Navy And Industry Must Balance New Construction With Maintaining Existing Platforms

January 17, 2019 4:45 PM
Adm. Christopher W. Grady, commander of U.S. Fleet Forces Command, delivers the keynote address during the final day of the Surface Navy Association’s 31st National Symposium on Jan. 17, 2019. US Navy Photo

ARLINGTON, Va. – Balancing the desire to build the Navy the nation needs with the ability to fight with the fleet the nation has is at the core of the mission of U.S. Fleet Forces Command mission, its commander said on Thursday.

The Navy’s high-end warfare plan – dubbed Distributed Maritime Operations (DMO) – relies on fleet commanders considering future technologies, integrating new capabilities into existing systems and provided the right level of manning.

In the meantime, commanders need to fight with the equipment and manning they currently have, a task complicated by uneven funding levels Fleet Forces commander Adm. Christopher Grady said at the Surface Navy Association Symposium.

“Seventy five percent of the fighting force today will be what we fight with in 2030,” Grady said.
“We must sustain what we have now to defend our interests in the future.”

Grady said the demand for maintenance capability is outpacing the industrial base’s growth rate. At risk, he said, is the industrial base’s ability to build new ships while keeping current ships in operations.

“Right now, the industrial base is optimized for cost efficiency,” Grady said.

In an era of renewed great power competition the Navy and industrial base needs to rethink how to work some flexibility into how quickly shipbuilders and maintainers can adjust their operations, Grady said.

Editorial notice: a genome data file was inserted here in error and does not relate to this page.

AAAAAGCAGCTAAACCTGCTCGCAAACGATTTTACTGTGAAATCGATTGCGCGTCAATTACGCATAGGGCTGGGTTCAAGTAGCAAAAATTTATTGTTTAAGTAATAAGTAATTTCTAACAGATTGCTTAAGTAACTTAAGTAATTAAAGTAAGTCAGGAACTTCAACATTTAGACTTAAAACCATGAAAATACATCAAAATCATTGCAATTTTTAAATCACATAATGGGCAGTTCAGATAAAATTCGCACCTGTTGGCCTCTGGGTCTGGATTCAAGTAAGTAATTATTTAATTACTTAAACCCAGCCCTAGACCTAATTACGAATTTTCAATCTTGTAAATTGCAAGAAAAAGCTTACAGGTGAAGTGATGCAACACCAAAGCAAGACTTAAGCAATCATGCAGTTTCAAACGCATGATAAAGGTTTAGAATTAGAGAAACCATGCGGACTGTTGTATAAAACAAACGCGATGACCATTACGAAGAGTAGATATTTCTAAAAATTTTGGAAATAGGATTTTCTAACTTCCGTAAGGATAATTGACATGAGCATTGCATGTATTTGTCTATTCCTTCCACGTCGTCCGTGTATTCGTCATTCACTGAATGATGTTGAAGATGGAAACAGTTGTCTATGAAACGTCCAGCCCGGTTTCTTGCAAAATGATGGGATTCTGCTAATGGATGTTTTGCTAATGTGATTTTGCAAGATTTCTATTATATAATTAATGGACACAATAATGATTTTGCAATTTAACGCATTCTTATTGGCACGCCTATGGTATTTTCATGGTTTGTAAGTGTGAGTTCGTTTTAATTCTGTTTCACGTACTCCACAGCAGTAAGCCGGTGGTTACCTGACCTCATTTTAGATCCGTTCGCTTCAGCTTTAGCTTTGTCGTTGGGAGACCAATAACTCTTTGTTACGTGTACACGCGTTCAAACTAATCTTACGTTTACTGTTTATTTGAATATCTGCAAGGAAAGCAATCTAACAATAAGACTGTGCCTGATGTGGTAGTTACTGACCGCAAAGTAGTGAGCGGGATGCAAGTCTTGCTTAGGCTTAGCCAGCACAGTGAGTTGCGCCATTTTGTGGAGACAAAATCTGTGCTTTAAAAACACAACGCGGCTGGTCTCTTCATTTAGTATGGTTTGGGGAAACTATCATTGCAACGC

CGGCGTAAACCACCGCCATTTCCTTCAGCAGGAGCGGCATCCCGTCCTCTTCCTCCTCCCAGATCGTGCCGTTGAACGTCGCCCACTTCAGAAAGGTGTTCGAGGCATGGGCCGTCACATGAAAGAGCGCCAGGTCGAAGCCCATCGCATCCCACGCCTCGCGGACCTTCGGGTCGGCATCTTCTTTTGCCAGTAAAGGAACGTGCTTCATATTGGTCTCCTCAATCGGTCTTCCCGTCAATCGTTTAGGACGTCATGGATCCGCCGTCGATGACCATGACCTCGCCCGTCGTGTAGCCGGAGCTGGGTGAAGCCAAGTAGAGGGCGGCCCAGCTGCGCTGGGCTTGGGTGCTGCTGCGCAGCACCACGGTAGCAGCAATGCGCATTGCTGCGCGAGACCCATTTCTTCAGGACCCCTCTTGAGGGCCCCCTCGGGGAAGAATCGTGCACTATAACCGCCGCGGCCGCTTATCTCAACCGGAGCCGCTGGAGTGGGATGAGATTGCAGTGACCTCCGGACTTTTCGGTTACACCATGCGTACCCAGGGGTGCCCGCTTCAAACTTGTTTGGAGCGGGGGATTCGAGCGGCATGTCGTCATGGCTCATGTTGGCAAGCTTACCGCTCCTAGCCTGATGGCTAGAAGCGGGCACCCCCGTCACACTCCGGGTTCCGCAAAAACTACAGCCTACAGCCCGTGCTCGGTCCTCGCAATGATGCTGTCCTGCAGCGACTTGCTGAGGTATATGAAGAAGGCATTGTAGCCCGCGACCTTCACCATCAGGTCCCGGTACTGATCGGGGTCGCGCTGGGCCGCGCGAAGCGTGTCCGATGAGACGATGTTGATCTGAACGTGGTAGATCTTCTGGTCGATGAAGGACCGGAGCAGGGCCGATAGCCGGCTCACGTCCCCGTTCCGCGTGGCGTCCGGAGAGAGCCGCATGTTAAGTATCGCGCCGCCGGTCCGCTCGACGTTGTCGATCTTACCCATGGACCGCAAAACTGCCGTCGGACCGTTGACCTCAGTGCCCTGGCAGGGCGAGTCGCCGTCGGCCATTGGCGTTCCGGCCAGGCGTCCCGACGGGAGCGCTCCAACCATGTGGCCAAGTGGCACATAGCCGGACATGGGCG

“At issue is how do we grow our capacity for both maintenance and modernization,” Grady said. “This is challenging.”

As an example, many of the critical parts the Navy relies on are from sole-source suppliers, Grady said. Then there are the firms that could bid on Navy projects but don’t because of various barriers making it difficult or impossible to submit competitive bids.

Since 2000 the entire defense industrial base lost more than 20,500 contractors, according to a Pentagon report released in September. The shipbuilding industry took a particularly hard hit and growing that sector is key to building the 355-ship fleet, the report said.

“Expanding the number of companies involved in Navy shipbuilding is important to maintaining a healthy industrial base that can fulfill the 355-ship fleet and support the Navy’s long-range shipbuilding plan,” the report said.

Changing how the industrial base and Navy interact is a critical part of solving the building and maintenance capacity issues, Grady said. He wants the Navy’s interaction with industry to seen as a partnership.

One example he proposed was buying portable dry docks that could be moved and leased to shipyards. More shipyards could bid on work by removing what Grady said is a significant barrier to entry into the marketplace – the significant capital investment required to handle Navy maintenance work.

“The ideal would be to come to the table and share notes,” Grady said. “What can we do for each other that’s good for the nation.”

Ben Werner

Ben Werner

Ben Werner is a staff writer for USNI News. He has worked as a freelance writer in Busan, South Korea, and as a staff writer covering education and publicly traded companies for The Virginian-Pilot in Norfolk, Va., The State newspaper in Columbia, S.C., Savannah Morning News in Savannah, Ga., and Baltimore Business Journal. He earned a bachelor’s degree from the University of Maryland and a master’s degree from New York University.

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